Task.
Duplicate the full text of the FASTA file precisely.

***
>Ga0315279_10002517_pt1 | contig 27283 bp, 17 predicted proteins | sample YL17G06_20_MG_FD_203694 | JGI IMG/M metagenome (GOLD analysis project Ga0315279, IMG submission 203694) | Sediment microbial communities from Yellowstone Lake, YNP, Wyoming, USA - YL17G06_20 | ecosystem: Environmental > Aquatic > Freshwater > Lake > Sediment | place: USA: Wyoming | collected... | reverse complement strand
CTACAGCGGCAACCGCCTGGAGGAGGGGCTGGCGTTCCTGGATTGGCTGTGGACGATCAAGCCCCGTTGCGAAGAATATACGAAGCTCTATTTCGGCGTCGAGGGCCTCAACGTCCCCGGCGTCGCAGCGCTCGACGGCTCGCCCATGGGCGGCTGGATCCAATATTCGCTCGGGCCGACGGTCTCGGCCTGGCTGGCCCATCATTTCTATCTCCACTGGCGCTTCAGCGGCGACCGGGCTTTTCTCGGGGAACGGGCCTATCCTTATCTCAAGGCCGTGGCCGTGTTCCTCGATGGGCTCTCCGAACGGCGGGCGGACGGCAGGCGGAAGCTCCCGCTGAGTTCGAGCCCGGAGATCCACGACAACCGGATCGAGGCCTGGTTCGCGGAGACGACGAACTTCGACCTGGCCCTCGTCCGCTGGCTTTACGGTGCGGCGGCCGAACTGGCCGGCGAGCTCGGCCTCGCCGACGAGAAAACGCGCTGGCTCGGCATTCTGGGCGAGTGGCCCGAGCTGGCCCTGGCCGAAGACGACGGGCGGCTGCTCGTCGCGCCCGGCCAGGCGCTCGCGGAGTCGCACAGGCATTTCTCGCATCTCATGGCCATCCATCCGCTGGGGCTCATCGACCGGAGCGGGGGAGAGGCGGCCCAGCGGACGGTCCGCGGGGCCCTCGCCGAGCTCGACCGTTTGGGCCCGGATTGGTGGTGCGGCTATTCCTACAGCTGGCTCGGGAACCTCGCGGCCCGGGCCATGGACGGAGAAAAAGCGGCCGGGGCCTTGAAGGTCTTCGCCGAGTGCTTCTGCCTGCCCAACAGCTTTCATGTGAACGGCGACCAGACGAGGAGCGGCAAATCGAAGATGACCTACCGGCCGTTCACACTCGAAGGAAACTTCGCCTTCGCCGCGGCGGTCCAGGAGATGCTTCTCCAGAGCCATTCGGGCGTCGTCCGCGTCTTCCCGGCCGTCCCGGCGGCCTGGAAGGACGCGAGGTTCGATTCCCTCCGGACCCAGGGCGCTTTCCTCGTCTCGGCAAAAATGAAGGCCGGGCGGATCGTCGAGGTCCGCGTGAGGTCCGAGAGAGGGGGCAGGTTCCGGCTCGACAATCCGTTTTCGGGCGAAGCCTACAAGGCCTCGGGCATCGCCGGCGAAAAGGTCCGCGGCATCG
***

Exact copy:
>Ga0315279_10002517_pt1 | contig 27283 bp, 17 predicted proteins | sample YL17G06_20_MG_FD_203694 | JGI IMG/M metagenome (GOLD analysis project Ga0315279, IMG submission 203694) | Sediment microbial communities from Yellowstone Lake, YNP, Wyoming, USA - YL17G06_20 | ecosystem: Environmental > Aquatic > Freshwater > Lake > Sediment | place: USA: Wyoming | collected... | reverse complement strand
CTACAGCGGCAACCGCCTGGAGGAGGGGCTGGCGTTCCTGGATTGGCTGTGGACGATCAAGCCCCGTTGCGAAGAATATACGAAGCTCTATTTCGGCGTCGAGGGCCTCAACGTCCCCGGCGTCGCAGCGCTCGACGGCTCGCCCATGGGCGGCTGGATCCAATATTCGCTCGGGCCGACGGTCTCGGCCTGGCTGGCCCATCATTTCTATCTCCACTGGCGCTTCAGCGGCGACCGGGCTTTTCTCGGGGAACGGGCCTATCCTTATCTCAAGGCCGTGGCCGTGTTCCTCGATGGGCTCTCCGAACGGCGGGCGGACGGCAGGCGGAAGCTCCCGCTGAGTTCGAGCCCGGAGATCCACGACAACCGGATCGAGGCCTGGTTCGCGGAGACGACGAACTTCGACCTGGCCCTCGTCCGCTGGCTTTACGGTGCGGCGGCCGAACTGGCCGGCGAGCTCGGCCTCGCCGACGAGAAAACGCGCTGGCTCGGCATTCTGGGCGAGTGGCCCGAGCTGGCCCTGGCCGAAGACGACGGGCGGCTGCTCGTCGCGCCCGGCCAGGCGCTCGCGGAGTCGCACAGGCATTTCTCGCATCTCATGGCCATCCATCCGCTGGGGCTCATCGACCGGAGCGGGGGAGAGGCGGCCCAGCGGACGGTCCGCGGGGCCCTCGCCGAGCTCGACCGTTTGGGCCCGGATTGGTGGTGCGGCTATTCCTACAGCTGGCTCGGGAACCTCGCGGCCCGGGCCATGGACGGAGAAAAAGCGGCCGGGGCCTTGAAGGTCTTCGCCGAGTGCTTCTGCCTGCCCAACAGCTTTCATGTGAACGGCGACCAGACGAGGAGCGGCAAATCGAAGATGACCTACCGGCCGTTCACACTCGAAGGAAACTTCGCCTTCGCCGCGGCGGTCCAGGAGATGCTTCTCCAGAGCCATTCGGGCGTCGTCCGCGTCTTCCCGGCCGTCCCGGCGGCCTGGAAGGACGCGAGGTTCGATTCCCTCCGGACCCAGGGCGCTTTCCTCGTCTCGGCAAAAATGAAGGCCGGGCGGATCGTCGAGGTCCGCGTGAGGTCCGAGAGAGGGGGCAGGTTCCGGCTCGACAATCCGTTTTCGGGCGAAGCCTACAAGGCCTCGGGCATCGCCGGCGAAAAGGTCCGCGGCATCG